Re: going to weather


can you be a little more specific re your comment on the balooner.
I have a mizzen and a larger balooner for the forestay. Do you have 2 balooners for the forestay foil, or are you suggesting you join the mizzen and main balooner ?

Would you need an additional attachment point at the top of the main fwd of the attachment point for the forestay foil. . Where would you attach on the deck, again it would have to be fwd of the foil ?

Also the cleats on the deck roof fwd of the main traveller can be used to tie blocks to with a spectra sling. The sheets for a storm sail or smaller genoa can then be directed along the outside of the deckhouse to the winches.

John Stonier
Santorin Azimuth
Kas, Turkey

In amelyachtowners@..., "Dave_Benjamin" <dave_benjamin@...> wrote:


Bringing the sheet inboard on a masthead rig like ours is not going to hurt the performance of the main. You may get a bit of a bubble but the boat will still be sailing higher and faster. Joel brings up an excellent point about the keel being a limiting factor. You definitely don't confuse the Amel with a Farr 40.

One of the issues with the smaller headsail is what do you do for downwind if you're using the twin poles. Obviously performance would suffer a bit with the smaller genoa. The best answer in my opinion is to join the balooners together with a common luff and fly them from a foil-less furler.

--- In amelyachtowners@..., Kent Robertson <karkauai@> wrote:

Thanks, Joel,
I'm guessing that leading the clew inboard allows you to ease the sheet a bit for better sail shape?  I've not ever seen a barber hauler in action. Where would you attach it inboard?  Wouldn't it just backwind the main more?  Not much help on my internet search of "barber hauler".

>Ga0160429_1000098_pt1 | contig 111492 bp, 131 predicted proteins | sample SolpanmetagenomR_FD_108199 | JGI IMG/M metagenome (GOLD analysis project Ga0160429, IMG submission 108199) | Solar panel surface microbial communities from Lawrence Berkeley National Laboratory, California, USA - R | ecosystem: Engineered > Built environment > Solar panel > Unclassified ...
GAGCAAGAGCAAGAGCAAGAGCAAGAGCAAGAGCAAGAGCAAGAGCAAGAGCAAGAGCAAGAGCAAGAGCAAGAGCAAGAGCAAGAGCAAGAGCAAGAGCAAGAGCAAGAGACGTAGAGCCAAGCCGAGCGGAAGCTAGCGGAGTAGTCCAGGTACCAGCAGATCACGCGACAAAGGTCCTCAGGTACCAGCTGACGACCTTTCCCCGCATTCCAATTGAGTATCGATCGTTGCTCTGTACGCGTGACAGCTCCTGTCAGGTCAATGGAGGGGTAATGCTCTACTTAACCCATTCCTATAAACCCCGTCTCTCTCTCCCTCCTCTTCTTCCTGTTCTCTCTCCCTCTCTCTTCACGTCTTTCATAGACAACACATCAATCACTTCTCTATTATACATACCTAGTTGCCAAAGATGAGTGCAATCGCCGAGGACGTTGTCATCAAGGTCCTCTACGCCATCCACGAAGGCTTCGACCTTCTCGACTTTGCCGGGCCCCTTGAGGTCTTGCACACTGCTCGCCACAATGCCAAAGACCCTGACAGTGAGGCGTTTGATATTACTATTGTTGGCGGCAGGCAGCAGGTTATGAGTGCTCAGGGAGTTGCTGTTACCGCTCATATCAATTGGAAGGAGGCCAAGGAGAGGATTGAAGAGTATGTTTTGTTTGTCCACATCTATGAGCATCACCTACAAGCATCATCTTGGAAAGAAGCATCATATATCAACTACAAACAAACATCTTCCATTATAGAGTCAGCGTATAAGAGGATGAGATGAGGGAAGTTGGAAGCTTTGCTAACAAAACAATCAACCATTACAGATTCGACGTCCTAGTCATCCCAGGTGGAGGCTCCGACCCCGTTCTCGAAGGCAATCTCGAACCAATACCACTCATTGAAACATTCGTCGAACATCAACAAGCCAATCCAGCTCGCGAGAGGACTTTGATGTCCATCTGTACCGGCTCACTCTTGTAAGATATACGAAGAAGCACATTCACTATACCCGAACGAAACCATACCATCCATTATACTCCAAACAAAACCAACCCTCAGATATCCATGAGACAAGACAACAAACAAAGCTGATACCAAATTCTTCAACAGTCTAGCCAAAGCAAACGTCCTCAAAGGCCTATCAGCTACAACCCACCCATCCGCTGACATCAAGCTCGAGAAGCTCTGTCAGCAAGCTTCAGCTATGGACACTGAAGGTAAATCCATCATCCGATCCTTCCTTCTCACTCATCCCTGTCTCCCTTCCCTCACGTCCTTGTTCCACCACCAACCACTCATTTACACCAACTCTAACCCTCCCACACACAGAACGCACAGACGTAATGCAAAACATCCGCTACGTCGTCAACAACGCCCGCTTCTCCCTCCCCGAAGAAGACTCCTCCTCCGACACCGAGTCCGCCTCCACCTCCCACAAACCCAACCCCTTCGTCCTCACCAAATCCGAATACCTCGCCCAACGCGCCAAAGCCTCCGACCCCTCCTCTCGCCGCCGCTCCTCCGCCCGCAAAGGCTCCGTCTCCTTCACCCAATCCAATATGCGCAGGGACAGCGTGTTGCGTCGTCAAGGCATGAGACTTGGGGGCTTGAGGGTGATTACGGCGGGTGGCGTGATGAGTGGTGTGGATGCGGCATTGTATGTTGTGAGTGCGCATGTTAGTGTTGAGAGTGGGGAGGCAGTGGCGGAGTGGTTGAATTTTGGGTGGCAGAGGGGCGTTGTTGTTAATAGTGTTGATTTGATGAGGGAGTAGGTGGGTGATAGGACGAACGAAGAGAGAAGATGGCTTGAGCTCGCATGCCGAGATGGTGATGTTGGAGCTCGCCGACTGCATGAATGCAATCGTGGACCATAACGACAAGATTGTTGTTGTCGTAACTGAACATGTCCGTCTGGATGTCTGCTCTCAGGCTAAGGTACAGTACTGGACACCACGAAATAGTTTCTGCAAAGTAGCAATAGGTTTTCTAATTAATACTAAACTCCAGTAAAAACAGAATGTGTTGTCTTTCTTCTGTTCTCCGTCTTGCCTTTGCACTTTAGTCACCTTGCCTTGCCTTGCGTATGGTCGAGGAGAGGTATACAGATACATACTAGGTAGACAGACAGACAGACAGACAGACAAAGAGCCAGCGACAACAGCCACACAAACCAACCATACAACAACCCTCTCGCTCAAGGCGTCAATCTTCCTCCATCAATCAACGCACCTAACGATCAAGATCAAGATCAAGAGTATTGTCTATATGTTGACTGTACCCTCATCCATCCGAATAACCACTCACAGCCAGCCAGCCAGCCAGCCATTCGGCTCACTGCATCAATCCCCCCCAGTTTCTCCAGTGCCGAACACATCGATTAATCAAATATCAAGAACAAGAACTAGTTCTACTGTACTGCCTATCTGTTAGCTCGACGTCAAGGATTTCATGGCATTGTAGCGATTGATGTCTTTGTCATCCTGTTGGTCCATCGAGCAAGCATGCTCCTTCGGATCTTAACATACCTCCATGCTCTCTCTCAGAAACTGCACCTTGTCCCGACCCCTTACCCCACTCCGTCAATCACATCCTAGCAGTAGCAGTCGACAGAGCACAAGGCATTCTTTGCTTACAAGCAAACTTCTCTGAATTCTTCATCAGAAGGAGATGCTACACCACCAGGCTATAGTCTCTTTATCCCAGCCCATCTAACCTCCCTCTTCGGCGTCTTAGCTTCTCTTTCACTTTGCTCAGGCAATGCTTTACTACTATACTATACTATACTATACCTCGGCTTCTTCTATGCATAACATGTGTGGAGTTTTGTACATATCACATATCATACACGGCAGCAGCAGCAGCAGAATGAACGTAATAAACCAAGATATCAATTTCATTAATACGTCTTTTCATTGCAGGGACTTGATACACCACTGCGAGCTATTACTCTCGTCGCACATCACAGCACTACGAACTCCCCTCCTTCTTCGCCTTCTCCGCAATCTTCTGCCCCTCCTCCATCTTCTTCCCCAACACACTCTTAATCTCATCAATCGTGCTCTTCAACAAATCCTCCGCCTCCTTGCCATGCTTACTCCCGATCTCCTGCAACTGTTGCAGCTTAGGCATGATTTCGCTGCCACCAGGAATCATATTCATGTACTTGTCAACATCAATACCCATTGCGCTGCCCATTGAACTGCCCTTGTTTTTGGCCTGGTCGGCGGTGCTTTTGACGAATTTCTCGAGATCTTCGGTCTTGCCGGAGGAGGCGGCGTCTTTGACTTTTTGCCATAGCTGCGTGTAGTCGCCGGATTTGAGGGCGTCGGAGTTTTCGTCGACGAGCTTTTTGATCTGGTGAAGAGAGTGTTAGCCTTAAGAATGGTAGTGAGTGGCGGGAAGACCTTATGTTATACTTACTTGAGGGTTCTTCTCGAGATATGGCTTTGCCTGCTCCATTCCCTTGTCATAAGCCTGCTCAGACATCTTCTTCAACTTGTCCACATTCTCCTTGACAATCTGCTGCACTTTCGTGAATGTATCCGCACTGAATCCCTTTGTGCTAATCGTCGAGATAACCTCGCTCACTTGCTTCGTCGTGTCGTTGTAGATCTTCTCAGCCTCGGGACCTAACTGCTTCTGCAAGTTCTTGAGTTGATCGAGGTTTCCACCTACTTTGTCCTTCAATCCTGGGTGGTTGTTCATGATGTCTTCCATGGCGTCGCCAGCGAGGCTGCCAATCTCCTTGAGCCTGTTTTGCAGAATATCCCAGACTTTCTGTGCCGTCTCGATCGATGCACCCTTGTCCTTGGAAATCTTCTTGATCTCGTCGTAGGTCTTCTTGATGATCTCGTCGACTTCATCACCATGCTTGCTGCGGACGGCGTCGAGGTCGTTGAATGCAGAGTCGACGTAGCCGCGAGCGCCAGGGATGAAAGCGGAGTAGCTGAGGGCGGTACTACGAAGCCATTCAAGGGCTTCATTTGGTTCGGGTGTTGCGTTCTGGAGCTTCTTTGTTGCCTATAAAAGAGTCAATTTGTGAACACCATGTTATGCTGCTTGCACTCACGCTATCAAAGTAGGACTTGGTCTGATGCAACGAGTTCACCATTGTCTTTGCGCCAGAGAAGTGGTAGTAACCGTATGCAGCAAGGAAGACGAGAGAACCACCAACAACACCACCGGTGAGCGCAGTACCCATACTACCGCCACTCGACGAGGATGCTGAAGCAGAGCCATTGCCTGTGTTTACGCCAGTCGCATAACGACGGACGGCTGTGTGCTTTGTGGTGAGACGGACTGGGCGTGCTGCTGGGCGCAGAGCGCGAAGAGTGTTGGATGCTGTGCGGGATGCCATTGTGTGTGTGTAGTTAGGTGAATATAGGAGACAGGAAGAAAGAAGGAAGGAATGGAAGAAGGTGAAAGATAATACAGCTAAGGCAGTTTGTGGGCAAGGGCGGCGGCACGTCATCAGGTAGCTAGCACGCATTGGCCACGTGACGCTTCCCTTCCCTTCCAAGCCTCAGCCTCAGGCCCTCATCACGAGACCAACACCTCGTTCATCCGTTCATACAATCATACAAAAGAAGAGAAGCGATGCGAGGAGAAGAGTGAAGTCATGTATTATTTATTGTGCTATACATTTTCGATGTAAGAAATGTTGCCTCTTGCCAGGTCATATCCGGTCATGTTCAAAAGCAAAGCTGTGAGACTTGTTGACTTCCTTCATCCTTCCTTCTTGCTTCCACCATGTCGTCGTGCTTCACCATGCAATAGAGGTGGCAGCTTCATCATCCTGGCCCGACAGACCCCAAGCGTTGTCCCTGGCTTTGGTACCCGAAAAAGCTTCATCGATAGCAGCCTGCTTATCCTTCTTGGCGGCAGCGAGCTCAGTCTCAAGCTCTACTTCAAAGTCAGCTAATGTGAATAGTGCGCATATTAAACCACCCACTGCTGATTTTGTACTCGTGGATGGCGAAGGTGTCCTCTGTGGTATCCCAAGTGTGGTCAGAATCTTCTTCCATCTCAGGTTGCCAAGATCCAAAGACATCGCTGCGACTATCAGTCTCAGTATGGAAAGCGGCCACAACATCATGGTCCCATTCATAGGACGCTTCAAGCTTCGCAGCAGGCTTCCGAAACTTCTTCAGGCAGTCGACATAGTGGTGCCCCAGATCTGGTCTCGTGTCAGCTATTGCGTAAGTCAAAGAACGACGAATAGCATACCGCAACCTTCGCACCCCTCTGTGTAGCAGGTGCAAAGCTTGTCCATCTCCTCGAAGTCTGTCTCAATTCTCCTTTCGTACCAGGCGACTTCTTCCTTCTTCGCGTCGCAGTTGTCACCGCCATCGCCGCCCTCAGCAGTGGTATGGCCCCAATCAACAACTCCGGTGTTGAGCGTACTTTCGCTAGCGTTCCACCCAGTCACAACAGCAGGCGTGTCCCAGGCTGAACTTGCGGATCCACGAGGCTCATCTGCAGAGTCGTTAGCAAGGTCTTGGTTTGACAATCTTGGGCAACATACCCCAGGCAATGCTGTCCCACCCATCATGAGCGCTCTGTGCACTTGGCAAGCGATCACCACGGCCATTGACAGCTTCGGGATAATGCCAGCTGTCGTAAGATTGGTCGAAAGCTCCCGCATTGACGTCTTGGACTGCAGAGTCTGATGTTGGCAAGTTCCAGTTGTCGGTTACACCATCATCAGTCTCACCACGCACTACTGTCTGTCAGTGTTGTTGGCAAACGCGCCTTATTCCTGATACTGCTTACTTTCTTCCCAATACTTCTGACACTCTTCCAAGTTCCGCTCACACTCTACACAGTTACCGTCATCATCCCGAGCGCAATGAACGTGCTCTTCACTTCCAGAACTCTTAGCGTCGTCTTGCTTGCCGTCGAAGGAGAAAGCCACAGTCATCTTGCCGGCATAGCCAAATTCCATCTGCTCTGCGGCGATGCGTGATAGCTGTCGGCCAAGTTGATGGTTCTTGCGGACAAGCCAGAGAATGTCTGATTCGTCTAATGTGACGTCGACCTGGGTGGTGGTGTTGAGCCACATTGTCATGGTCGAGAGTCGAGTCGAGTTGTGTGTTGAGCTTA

SM 243

From: Joel F Potter <jfpottercys@>
To: amelyachtowners@...
Sent: Thursday, May 24, 2012 7:41 AM
Subject: [Amel] going to weather

You guys ought to change the subject line when you change the subject…

Lots of experimentation has shown that, after a point, the limiting factor in squeezing up to weather is the keel. That big fat beautiful keel that contains all the fresh water and the bilge sump (and is much stronger in a grounding than more performance oriented “skinny� keels that intersect the boats bottom at 90 degrees) is not very efficient and stalls quite quickly when pinching to weather. The 110% Caribbean Blaster blade jib from Super Sailmakers and similar sails like the good one Dave’s company makes really help as they provide better lift without pushing the bow down with too much raw power. The high clew is easier to see under as you steer while listening to your crew scream bloody murder from the increased angle of heel and ‘boom-splash’ as you bang your way to your destination. You can use barber-haulers to bring the sheet lead inboard and this will discourage one from mounting permanent hardware as the cost/complexity/leak
potential is frankly not worth it.

By contrast, the new AMEL 55 has a much more performance oriented keel with a thinner genuine lifting foil section and more of a bulb than the wings we are used to. It has no room to carry the fresh water as before but the boat points higher and foots much better. You can feel the stall approach, like on a Lazer dinghy, and play the stall sweetly with the much more efficient rudder that is mounted much further aft than ever before. The difference was startling to me after having sailed every AMEL big boat from the Meltem to the Mango, Super Maramu, and the 54. Much better performance on every point of sail but I’ll also miss that water tank…

The young guys at AMEL are starting to refer to me as ‘The Geezer’ for my reverence with what came before.

All the best,


Joel F. Potter - Cruising Yacht Specialist, LLC

Amel's Sole Associate for the Americas

Mailing Address: 401 East Las Olas Boulevard #130-126

Fort Lauderdale, Florida 33301

Phone: (954) 462-5869 Cell: (954) 812-2485

Email: <mailto:jfpottercys@> jfpottercys@



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